United Nations special envoy Staffan de Mistura (L) sits facing Syria's main opposition group during Syrian peace talks at the UN offices in Geneva on February 1, 2016
United Nations special envoy Staffan de Mistura (L) sits facing Syria's main opposition group during Syrian peace talks at the UN offices in Geneva on February 1, 2016 © Fabrice Coffrini - AFP
United Nations special envoy Staffan de Mistura (L) sits facing Syria's main opposition group during Syrian peace talks at the UN offices in Geneva on February 1, 2016
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AFP
Last updated: January 1, 1970

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Syria's main opposition group met formally for the first time Monday with the UN special envoy although it was unclear whether they would agree to indirect peace talks with the Assad regime.

The preliminary meeting between the High Negotiations Committee (HNC) and Staffan de Mistura came as the UN reported eight more deaths from insufficent medical care in one of the many towns besieged by government or rebel forces.

The HNC is insisting that humanitarian aid reach towns under government siege before it will agree to enter indirect talks with President Bashar al-Assad's government, which are scheduled to last six months.

The talks are part of the biggest push to date to chart a way out of the tangled Syrian war that has killed more than 260,000 people and forced millions from their homes since the violence began in March 2011.

The urgency to find a solution was brought home Sunday when attacks claimed by the Islamic State extremist group killed 71 people near a revered Shiite shrine outside the capital Damascus, according to monitors.

The new deaths reported Monday by the UN humanitarian organisation (OCHA) took place in Moadimayet al-Sham southwest of Damascus, the site of a 2013 chemical weapons attack. OCHA said there had been a "sharp deterioration of the humanitarian situation" in the town, which has been besieged by Assad's forces since 2012 although conditions improved after a 2014 truce deal.

- Ambitious roadmap -

De Mistura's brief in Geneva is to coax the warring sides into six months of "proximity talks" as part of an ambitious roadmap agreed by the many outside powers embroiled in the war.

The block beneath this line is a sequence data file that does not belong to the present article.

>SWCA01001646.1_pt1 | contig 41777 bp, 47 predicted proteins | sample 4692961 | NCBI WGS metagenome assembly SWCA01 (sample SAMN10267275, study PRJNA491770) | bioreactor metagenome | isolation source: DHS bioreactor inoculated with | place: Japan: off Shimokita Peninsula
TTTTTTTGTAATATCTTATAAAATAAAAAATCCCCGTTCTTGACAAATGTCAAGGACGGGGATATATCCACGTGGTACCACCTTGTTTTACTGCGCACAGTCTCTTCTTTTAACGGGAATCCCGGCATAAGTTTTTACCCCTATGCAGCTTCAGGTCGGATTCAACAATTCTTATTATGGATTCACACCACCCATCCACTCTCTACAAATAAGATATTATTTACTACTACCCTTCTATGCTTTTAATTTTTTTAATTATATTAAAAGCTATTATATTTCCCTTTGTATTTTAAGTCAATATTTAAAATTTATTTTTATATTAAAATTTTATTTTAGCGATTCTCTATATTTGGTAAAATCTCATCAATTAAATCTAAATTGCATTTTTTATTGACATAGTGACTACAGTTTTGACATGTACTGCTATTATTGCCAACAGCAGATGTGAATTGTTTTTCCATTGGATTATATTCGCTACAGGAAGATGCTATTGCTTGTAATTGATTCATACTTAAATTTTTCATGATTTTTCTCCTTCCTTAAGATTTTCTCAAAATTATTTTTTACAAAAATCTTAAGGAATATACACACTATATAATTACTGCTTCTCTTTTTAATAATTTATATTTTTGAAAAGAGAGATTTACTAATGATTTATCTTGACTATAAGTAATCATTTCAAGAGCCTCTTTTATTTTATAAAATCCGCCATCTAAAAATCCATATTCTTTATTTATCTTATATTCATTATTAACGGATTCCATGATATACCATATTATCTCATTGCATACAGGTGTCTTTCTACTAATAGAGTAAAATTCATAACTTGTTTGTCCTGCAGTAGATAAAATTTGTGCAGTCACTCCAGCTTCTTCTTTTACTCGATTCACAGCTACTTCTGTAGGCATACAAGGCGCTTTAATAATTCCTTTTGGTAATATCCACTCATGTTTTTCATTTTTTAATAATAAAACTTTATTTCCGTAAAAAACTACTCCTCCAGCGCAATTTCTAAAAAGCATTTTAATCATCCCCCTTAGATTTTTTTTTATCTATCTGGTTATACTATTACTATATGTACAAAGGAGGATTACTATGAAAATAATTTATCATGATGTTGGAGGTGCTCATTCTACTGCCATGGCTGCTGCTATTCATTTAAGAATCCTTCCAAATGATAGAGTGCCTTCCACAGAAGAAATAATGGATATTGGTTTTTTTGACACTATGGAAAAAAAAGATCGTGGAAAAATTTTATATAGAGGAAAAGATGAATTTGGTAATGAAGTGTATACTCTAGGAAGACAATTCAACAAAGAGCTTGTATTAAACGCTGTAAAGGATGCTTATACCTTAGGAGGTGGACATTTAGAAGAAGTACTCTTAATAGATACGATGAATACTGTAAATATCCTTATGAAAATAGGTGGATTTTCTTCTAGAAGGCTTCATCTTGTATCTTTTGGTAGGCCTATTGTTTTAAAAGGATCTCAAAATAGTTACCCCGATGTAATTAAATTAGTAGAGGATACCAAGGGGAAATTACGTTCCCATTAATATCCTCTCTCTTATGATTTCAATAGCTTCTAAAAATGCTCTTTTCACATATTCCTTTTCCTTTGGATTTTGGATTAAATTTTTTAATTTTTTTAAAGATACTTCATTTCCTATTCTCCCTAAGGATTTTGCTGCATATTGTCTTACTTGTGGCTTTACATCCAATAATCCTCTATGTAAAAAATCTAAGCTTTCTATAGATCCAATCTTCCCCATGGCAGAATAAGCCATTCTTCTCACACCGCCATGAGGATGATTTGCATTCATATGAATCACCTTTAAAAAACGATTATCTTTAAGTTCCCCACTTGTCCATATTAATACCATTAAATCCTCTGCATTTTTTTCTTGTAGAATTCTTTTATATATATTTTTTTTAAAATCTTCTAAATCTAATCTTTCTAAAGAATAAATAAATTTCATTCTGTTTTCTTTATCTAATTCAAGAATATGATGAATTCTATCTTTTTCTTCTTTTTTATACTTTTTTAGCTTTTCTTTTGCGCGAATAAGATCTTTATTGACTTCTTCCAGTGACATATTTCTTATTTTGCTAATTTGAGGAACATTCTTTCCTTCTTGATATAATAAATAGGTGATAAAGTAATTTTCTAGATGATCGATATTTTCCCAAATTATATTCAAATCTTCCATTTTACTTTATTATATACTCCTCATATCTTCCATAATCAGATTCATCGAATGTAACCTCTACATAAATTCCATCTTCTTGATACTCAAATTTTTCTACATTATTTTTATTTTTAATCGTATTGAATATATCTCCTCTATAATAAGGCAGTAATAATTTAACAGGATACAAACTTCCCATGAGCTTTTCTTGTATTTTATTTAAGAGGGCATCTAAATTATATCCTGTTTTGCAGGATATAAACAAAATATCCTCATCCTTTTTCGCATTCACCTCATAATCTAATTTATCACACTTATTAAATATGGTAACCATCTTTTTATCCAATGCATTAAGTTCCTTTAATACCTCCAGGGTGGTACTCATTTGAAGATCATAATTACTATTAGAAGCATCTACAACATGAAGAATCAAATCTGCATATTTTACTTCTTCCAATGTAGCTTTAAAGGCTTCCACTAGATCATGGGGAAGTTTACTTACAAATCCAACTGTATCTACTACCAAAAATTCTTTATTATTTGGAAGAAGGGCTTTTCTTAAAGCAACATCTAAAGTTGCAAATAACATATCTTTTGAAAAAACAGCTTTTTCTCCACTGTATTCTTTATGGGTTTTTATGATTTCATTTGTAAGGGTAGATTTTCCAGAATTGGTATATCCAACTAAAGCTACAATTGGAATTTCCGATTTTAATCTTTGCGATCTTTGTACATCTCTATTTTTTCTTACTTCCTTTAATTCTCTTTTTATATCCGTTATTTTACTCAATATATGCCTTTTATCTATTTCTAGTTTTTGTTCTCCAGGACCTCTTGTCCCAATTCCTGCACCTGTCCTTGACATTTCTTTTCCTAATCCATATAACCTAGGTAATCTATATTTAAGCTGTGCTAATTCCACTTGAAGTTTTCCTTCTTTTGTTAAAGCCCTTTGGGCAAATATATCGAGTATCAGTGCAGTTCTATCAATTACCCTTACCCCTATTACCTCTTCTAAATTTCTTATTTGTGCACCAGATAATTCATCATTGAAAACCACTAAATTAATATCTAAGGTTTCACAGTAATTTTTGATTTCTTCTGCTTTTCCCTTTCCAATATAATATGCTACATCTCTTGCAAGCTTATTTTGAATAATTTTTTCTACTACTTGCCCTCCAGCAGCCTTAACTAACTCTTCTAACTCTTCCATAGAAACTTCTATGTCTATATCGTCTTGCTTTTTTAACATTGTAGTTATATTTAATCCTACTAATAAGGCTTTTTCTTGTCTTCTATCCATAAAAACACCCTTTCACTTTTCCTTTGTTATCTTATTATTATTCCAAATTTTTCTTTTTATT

The plan, hammered out in Vienna in November, envisions elections within 18 months, but the key question about the future of Assad -- backed by Iran and Russia -- was left until later to resolve.

British Foreign Secretary Philip Hammond said Monday the talks "must deliver a political transition away from Assad" but experts say the West is backing off from demands that he leave before any such transition starts.

In addition to humanitarian aid, the HNC -- which only reluctantly arrived in Geneva late on Saturday -- is also demanding the Assad regime free prisoners and that its Russian backers stop bombarding civilians.

"We are here for political negotiations but we cannot start those until we have those gestures," HNC spokeswoman Basma Kodmani told reporters on Sunday.

A Western diplomat said de Mistura had on Sunday made proposals to a mistrustful HNC during an informal meeting, but that they were still hesitating. The nature of his proposals were not clear.

Outside powers were also in Geneva keeping a close eye on proceedings, with the Syrian government's chief negotiator Bashar al-Jaafari reportedly meeting with the Russian ambassador, and Western envoys touching base with the opposition on Sunday.

A US official said that Anne Patterson, US assistant secretary for Near Eastern Affairs and US Syria envoy Michael Ratney were to meet Russian Deputy Foreign Minister Gennady Gatilov on Monday in Geneva.

- 'Terrorist' negotiator -

Another thorny issue in Geneva is which rebel groups will be involved in the talks, although all sides agree on the exclusion of IS and Al-Nusra Front, Al-Qaeda's Syrian branch.

The powerful Army of Islam rebel group is part of HNC's delegation, and the HNC's chief negotiator and Army of Islam member Mohammed Alloush -- considered a "terrorist" by Moscow -- arrived in Geneva on Monday.

In addition, and in a potentially hopeful sign, Western diplomats said Sunday that Riad Hijab, the head of the HNC and a former Syrian prime minister, was also due in Geneva soon.

On Sunday, Jaafari -- who met de Mistura on Friday and was due to meet him again after his talks with the opposition -- denounced the opposition "not serious".

"We do not know who is the other side. They don't even have a final list (of negotiators)," said Syria's tall and stern ambassador to the UN.

Speaking Monday, UN chief Ban Ki-moon said he was "extremely glad" the talks had started, describing them as "long overdue."

"I urge all parties to put the people of Syria at the heart of their discussions, and above partisan interests. Civilians, including children and women, are bearing the brunt of this conflict," Ban said in Oman.

Meanwhile, foreign ministers from around 20 countries including US Secretary of State John Kerry were to meet in Rome Tuesday to discuss efforts to combat IS.

And on Thursday an international donor conference in London will discuss how to help 13.5 million people vulnerable or displaced inside Syria, as well as 4.2 million Syrian refugees in neighbouring countries.

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